“Stop touching that!”
“Please don’t pick that up.”
“Put it back!”
As I listened to my voice repeating the mantra of one of the above for the upteenth time, it occurred to me to question my own sanity. Stepping back objectively, I had to ask myself why was I asking the same questions over and over again after almost fifteen years of repeating them to my now teenage son every time we were at some checkout or near anything he shouldn’t have his hands on.
As a youngster, it was the brightly colored candy wrappers at the grocery store. At the local bagel shop, it was the tip jar or neatly arranged business cards he couldn’t resist. At the pediatrician, he was a sucker for the stickers and lollipops, no pun intended. But the best irresistible paraphernalia lurked at the gas station counters: little red vials of 5-hour energy, an abundant display of cookies and, every parent’s favorite, handy dandy pocket lighters. Who wouldn’t want their toddler flicking a bic while waiting to pay for gas.
It brought me back to a distance memory that will remain one of my fondest although there is one friend who doesn’t share my opinion. We used to ship horses professionally and in doing so, were regular customers at certain truck stops. My son, as a toddler, always traveled with me. Driving a semi allowed him to enjoy the wide expanse of a double bunk, a television, VCR and cold juice from the refrigerator. It was a young boy’s dream. On one particular trip, we were fueling up for the last time before heading home. I’d left a deposit inside and was done topping off the tanks. Taking my hand, my son skipped alongside as we walked inside to purchase some chocolate milk for him and a pack of gum for me, get our change and be on our way. It was a beautiful Sunday afternoon, the type California is known for. Just before we entered the doors, my son did a little hop, skip and a jump and pulled a heretofore unnoticed lever. Frankly in all my years of stopping there, I had never really noticed it. We entered, retrieved our items and completed our transaction. While waiting for a fuel receipt, it became quite apparent something wasn’t quite right. A nearby cashier, a weathered middle aged woman with a bouffant hairdo masticating on a wad of Juicy Fruit, began swearing under her breath. She began banging the buttons on her electronic register with escalating force as if the thing would eventually cry uncle the harder she pushed. The line of customers began grumbling, softly at first, then their tone began to escalate as well. Grizzled truck drivers began filtering in, complaining loudly about the pumps not working.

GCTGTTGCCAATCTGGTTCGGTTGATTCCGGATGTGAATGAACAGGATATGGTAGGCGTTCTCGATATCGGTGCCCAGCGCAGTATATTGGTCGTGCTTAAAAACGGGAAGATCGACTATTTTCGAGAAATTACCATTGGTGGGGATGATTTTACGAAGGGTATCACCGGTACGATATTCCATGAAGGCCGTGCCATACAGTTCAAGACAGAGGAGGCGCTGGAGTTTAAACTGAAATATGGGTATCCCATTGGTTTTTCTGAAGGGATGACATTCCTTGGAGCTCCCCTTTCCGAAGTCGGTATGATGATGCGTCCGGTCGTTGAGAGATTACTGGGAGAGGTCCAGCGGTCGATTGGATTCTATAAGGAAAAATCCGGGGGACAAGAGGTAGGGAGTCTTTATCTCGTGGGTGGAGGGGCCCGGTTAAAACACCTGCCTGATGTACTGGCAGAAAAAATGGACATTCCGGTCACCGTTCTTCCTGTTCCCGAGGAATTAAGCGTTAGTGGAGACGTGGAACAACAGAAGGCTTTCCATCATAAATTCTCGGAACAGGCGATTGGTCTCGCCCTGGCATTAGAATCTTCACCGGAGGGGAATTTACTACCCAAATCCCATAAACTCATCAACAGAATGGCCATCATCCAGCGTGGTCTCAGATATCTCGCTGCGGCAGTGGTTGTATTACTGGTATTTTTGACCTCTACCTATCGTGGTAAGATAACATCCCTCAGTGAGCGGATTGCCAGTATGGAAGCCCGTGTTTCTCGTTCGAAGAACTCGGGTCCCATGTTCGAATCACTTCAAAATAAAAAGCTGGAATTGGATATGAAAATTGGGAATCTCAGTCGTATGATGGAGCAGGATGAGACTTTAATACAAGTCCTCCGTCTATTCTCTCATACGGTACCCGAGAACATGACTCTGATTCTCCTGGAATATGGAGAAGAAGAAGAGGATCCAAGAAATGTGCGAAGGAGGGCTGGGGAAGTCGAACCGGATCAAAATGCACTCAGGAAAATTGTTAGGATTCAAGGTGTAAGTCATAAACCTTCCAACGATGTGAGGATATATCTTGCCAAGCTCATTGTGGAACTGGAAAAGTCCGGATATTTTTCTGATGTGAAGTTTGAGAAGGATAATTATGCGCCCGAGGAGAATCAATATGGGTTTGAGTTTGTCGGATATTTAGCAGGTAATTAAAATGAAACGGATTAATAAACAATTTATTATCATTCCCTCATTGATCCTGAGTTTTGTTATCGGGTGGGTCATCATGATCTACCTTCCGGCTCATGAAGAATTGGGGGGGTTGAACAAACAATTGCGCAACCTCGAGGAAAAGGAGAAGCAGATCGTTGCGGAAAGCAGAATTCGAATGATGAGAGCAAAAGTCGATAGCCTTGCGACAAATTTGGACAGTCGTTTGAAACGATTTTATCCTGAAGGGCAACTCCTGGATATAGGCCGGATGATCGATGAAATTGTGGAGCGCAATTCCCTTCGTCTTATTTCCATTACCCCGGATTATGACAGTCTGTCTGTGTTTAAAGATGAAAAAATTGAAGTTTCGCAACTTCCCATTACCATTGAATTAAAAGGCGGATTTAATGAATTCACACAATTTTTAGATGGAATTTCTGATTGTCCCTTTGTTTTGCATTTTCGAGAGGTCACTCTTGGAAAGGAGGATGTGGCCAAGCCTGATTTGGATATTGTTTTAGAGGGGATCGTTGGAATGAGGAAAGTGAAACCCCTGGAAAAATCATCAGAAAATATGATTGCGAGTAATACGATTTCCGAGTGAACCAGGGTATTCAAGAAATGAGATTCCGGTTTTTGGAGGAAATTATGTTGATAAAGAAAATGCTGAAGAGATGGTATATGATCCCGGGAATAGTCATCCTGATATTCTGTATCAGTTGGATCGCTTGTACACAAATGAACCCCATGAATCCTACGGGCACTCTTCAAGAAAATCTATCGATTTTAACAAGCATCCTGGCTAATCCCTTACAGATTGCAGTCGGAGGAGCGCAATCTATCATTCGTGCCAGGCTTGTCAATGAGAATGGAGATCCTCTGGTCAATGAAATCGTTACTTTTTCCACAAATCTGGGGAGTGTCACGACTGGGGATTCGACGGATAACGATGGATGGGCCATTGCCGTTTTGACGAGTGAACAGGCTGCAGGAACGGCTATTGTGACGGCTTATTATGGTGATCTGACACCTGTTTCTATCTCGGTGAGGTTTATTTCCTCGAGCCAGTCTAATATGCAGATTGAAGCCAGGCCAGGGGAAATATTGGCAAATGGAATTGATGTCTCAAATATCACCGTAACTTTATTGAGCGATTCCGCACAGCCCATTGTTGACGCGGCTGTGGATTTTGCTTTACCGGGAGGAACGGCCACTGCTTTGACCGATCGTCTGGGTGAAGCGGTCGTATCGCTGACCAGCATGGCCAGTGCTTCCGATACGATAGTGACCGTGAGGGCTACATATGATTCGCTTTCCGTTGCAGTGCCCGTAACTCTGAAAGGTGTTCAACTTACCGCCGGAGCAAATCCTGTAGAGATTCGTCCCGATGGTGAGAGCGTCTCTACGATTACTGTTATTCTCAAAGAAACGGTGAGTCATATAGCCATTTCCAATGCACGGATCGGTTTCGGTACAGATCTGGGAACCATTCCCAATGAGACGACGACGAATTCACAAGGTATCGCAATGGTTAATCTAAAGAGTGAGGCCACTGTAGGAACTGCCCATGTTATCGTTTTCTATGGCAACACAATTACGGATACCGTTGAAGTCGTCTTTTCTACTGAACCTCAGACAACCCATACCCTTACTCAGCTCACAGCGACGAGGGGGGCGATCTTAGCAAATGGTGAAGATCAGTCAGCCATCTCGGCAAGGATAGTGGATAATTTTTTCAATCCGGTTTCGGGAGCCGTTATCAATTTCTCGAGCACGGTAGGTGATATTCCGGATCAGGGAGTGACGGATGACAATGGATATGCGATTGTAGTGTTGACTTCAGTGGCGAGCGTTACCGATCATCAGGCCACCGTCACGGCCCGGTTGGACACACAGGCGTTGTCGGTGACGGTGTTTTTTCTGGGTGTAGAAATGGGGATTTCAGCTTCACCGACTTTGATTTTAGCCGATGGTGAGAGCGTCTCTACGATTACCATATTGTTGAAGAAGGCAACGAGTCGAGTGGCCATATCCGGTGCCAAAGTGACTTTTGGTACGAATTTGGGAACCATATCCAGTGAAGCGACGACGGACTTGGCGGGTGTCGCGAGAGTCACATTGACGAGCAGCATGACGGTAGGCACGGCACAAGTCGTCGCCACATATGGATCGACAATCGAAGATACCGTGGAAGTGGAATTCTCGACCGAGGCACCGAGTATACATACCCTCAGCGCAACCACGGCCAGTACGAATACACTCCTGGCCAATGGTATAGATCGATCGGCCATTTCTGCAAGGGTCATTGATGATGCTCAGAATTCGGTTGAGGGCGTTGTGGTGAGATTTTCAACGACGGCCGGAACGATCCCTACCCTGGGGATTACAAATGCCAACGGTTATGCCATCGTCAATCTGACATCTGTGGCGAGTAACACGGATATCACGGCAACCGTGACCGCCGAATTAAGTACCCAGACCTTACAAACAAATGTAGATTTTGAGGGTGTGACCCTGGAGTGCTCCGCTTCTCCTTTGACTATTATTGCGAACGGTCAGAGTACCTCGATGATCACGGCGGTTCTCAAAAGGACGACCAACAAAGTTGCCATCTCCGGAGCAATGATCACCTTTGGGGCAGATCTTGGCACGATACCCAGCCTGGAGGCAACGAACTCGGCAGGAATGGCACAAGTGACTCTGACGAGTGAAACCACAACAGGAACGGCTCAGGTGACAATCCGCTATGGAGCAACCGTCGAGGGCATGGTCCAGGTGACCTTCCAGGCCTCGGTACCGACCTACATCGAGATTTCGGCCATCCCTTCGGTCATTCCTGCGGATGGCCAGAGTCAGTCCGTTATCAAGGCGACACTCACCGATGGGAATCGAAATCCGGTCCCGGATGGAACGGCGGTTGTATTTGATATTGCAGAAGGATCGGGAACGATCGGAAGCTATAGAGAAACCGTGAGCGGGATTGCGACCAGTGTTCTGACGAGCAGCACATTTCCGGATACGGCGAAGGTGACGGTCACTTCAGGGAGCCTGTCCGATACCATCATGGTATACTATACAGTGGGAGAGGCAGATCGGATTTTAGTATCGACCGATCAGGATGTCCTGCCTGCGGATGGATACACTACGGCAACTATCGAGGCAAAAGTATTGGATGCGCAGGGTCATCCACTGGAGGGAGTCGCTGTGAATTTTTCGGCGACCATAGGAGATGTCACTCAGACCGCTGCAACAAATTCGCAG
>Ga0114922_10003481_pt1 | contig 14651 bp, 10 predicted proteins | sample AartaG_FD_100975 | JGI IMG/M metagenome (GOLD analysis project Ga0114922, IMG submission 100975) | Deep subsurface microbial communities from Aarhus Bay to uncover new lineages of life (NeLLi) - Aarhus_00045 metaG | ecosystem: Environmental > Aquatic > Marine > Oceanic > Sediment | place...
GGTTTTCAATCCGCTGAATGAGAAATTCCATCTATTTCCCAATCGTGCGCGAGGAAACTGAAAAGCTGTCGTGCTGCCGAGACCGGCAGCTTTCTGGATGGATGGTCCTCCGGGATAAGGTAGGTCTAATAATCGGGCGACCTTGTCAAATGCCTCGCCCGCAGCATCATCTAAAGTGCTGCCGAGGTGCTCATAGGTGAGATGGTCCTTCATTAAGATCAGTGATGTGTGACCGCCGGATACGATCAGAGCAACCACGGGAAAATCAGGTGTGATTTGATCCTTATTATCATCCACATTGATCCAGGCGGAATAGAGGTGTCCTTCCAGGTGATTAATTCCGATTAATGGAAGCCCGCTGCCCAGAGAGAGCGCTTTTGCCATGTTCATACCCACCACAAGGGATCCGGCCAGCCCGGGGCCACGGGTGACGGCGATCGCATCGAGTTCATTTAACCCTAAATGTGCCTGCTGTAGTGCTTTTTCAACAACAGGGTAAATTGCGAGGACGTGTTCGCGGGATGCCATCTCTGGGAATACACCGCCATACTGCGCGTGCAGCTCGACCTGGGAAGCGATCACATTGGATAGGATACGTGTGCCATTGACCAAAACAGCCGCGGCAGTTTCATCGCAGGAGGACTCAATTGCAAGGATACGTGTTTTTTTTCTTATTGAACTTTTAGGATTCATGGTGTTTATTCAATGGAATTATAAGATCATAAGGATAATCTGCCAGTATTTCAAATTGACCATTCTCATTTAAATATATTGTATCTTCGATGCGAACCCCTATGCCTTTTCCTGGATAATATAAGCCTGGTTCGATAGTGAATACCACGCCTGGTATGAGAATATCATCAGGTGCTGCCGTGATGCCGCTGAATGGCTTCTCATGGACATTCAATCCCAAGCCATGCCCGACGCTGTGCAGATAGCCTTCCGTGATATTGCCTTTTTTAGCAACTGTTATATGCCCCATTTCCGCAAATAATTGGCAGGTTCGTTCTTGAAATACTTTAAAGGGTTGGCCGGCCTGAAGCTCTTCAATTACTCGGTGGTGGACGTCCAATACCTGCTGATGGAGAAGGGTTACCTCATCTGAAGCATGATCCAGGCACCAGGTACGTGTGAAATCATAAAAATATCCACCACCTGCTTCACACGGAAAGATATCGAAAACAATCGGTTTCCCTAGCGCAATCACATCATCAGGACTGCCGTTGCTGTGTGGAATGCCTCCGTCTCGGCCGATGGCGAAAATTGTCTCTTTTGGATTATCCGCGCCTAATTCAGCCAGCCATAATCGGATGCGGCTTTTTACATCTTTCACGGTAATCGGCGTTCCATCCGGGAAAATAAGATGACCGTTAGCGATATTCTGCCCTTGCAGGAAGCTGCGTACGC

With obvious exasperation, the cashier called for the manager over the loud speaker. “PAUL! I need you up to the front. RIGHT NOW!” From the back, a short, bald headed man following his ample belly came scurrying to the fuel counter asking what was wrong. The cashier voiced the problem loudly, “All the damned pumps are shut down. Nothin’s working! Some idiot must have pulled the emergency switch. DAMN IT!”
It didn’t take long to figure out what had happened. That heretofore unnoticed lever my son had spontaneously jumped up and pulled had completely shut down every fuel pump in the entire facility. I could feel myself breaking into a cold sweat. Worse, in his innocence, my four year old son was trying to confess to the crime. Now, I’m a great believer in honesty but I’m also a believer in survival. Scooping up my son, I said, “Let’s not bother the nice lady right now, sweetheart.” We skedaddled out of there weaving our way through a small throng of frustrated drivers elbowing their way inside.
I never shared that particular tale with anyone other than my husband until one day a year later. Meeting up with a trainer friend, I thought it was the kind of escapade he would appreciate, considering he possessed a wonderful sense of humor. Upon completion of the story, he looked at me for a good ten seconds before responding.
“Do you know, I was stranded there for at least three hours before they got those damn pumps working again?”
So here I was trying to pay for diesel and a cup of coffee when that memory came floating back. And again, my now young teenage son, who towers over most people including me, became instantly mesmerized with an unusually tinted lighter.
“Mom, take a look at this one.” Snatching up the lighter without thinking, he tried, once again, to flick his bic to no avail. I stopped myself in mid-scold.
“Yea, cool lighter.”
Thank goodness there are no emergency shutoff valves around here. In this town, they know where we live.